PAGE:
It feels like this show should be a gimme, doesn’t it? But Samumenco isn’t on my favorites list because I spent so much time writing about it. Rather, I kept finding new things to write about because the show is so damn fascinating. It’s a study in extremes: the slow burning, naturalistic progression of Masayoshi and Goto’s relationship versus the show’s infamous penchant for twists, the candy color slice of life slammed up against spots of violence Tarantino would be proud of, and some fucking stupid middle episodes sitting comfortably alongside some really excellent meta commentary about storytelling and escapism.
It’s not a perfect show by any means, but the total commitment and earnestness that radiates out of every frame and weird plot development makes it almost impossible to hate. Even at its strangest it’s solidly anchored by its leads, and oh yeah in case I haven’t mentioned it before, how rare is it to find a show with a queer romance that isn’t consigned to the Ghetto of Nonexistent Consent?
That, and it’s one of the most bizarre cases of Death of the Author I’ve ever seen – when the creators sit down and state that the characters didn’t grow or change at all over the whole series, and the casual viewer can point out about six different ways that isn’t true, then you’re looking either at master trolls or incomparable idiots.
16. No. 6 (2011)
Watch it On: Crunchyroll
In Brief: Sheltered child prodigy Shion plummets from his life of privilege in No. 6 after helping young runaway convict Nezumi escape the city. Six years later, Nezumi shows up to rescue Shion from being in the wrong non-governmentally-approved place at the wrong secret-conspiracy time – and Shion’s desire to save the people of his home is only matched by Nezumi’s desire to burn it to the ground.
Rarely will you see a show so gleefully eager to accumulate every dystopian sci-fi cliché as No. 6. Sparkly utopia with a dark secret? Distressing slums with better people to contrast the soulless megacity? Secret death police? Love story between a sheltered idealist and a broken survivor? Yes, all this and more. By more I mean killer parasitic death bees. It’s also eleven episodes long and desperately needs to be twelve.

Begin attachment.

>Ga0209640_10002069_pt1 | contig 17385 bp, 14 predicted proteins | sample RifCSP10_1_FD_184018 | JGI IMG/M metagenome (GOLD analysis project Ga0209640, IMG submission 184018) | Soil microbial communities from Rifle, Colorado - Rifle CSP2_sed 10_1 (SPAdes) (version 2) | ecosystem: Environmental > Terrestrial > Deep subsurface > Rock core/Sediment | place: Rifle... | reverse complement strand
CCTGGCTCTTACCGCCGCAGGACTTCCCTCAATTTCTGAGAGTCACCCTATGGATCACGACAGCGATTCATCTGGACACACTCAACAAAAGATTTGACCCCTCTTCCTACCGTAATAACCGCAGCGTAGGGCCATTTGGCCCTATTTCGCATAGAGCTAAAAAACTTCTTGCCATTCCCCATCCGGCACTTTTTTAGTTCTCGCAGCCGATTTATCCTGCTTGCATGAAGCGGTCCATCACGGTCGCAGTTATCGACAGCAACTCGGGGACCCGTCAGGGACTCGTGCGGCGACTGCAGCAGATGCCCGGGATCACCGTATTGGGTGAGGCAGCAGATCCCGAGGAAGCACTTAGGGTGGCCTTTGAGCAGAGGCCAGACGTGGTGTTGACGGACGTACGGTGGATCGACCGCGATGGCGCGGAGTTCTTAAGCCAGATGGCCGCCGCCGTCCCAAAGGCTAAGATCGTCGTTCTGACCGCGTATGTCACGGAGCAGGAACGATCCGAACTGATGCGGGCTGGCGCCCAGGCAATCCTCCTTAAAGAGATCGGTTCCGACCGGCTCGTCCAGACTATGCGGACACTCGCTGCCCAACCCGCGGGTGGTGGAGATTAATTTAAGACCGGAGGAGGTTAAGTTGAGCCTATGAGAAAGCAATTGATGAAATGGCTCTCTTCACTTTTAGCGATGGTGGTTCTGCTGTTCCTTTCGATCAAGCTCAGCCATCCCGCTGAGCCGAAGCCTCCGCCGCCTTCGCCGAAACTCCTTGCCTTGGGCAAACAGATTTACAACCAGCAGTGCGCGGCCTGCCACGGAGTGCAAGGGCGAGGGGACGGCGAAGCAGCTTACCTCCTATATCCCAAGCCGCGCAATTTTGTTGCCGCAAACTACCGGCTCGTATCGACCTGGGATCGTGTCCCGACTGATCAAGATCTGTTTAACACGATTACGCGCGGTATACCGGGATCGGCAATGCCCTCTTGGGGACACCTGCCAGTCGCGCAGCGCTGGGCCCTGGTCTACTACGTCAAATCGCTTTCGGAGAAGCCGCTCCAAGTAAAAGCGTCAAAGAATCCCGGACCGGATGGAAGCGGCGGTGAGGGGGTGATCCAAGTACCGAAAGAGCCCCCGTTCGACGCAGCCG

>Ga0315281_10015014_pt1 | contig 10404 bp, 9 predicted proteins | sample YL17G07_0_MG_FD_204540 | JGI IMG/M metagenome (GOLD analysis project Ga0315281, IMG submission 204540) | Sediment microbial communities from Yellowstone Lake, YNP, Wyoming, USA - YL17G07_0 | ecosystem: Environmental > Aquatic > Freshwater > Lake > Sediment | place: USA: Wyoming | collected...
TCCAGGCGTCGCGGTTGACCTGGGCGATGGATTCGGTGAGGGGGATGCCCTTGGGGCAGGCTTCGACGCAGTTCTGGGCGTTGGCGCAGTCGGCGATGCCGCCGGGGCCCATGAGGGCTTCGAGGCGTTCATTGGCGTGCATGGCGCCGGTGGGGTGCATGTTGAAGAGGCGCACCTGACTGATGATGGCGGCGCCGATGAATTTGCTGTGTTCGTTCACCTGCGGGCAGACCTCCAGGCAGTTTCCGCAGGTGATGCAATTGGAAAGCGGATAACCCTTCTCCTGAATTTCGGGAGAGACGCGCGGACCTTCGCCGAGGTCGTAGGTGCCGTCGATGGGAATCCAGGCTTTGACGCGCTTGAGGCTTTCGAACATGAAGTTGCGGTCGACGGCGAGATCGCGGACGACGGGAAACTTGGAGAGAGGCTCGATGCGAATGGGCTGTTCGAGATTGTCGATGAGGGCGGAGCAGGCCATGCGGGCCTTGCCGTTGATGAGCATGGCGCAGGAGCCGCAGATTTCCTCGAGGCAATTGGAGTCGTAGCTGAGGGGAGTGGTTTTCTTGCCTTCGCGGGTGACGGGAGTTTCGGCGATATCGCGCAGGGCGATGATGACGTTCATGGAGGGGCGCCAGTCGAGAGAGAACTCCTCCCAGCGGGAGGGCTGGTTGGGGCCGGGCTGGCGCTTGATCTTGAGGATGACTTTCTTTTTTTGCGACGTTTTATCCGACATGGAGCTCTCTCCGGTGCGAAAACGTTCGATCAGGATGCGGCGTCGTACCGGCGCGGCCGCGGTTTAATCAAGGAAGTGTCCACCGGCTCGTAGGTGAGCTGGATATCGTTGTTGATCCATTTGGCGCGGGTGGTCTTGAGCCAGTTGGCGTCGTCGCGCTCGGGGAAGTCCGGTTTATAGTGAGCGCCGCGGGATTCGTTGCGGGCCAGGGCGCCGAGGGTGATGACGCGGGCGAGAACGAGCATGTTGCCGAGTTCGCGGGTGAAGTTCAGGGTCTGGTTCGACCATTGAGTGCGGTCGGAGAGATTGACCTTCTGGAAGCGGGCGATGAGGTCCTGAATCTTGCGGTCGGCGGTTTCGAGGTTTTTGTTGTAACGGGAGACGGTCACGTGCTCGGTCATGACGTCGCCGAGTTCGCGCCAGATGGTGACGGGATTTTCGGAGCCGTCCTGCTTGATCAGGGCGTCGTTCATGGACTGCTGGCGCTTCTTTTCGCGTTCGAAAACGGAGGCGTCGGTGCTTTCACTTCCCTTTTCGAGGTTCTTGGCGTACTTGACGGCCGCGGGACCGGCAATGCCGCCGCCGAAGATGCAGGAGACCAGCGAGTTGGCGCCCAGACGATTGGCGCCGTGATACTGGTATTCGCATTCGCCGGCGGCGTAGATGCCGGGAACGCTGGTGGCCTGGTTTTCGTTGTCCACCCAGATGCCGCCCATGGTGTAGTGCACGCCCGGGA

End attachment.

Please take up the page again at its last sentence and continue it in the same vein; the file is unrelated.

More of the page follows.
But this show is also, in context, a fucking miracle and the fulfillment of something I always wanted as a kid: solid genre stories (and yes, for its relative lack of originality No. 6’s sci fi dystopia is pretty well executed with some genuinely chilling moments) with characters and relationships I could see myself in, adventure stories with queer, respected cast members rather than jokey flamboyant sidekicks or yet another story about the Tragedy of Gay (don’t get me wrong, I think Brokeback Mountain’s a great movie, and I appreciate a good coming out story, but it would be nice to have, God forbid, some variety). Or worse, one of those BL anime where the plot is a mere ill-conceived hat designed to fancy up the fanservice (and here I am thinking of shows like Sukisho and Mirage of Blaze, some of the most teeth-gritting endurance runs of my anime watching career).
Nezumi and Shion’s concerns in falling for each other has all to do with trust issues and none with the cliché ‘BUT HOW CAN ROMANCE IF DUDE?’ Their fondness for each other, despite having a few of the hallmark romance genre moments, feels natural in its pace and growth. And it’s a sweet breath of release from the toxic, strangling stereotypes of BL. Despite appearing to conform to the broody dark haired seme/naïve light haired uke binary, the show takes delight in undermining those appearances: Shion is violently protective and at times coldly, scientifically practical; Nezumi is far more prone to emotional ‘weakness,’ and isn’t pursuing Shion so much as finding himself unable to be without him. If I get another like it I’ll be damned surprised. Won’t stop me from hoping, though.
Out of these, I’ve only seen Madoka and Samurai Flamenco. Both of which I loved. I think what made them so great for me is how different they turned out to be. I came in thinking one thing and when it was over I was blown away.
I’m guessing you didn’t like Rebellion though.
That’s a big part about what I like about them as well! For all that anime has a reputation of being ‘weird’ in the west, it can get pretty lazy and cookie cutter at times. So it’s great to see things break the mold.
I think my final opinion on Rebellion will have a lot to do with how the supposed second season pans out – it’s certainly a very plausible direction to take Homura’s character in, and it could be further in developed in a lot of interesting ways.
But standing on its own, especially for someone like me (who read the original ending as a very hopeful ‘eventually Homura’s diligence will be rewarded, and when her gem cracks she’ll be reunited with Madoka), it feels like a fairly arbitrary slap in the face, a choice to go for the biggest knife twist just because they can (it dances on the razor’s edge, in other words, of what Madoka detractors often accuse the show of being – tragedy porn).
I watched the entire series recently, I”m discovering a lot of new Animes.
Rebellion I can’t find online for free, I guess the studios just care more about DVD sales for it.
I think it might be on Netflix, actually (there’s a Madoka movie on there, anyway. I haven’t verified which yet).
I don’t have a Netflix account.
I very much enjoyed this guys review of Maodka after I watched it. I’m holding off on his Rebellion review till I can see that first.
Makes me want to hear what he’d have to say on Utena.
Once I’m a follower of something, I love finding fun Crack and YTP videos and other things on Youtube. I find it very healthy to laugh at what you love. There are one two parody songs out there called “Do you wanna make a Contract”.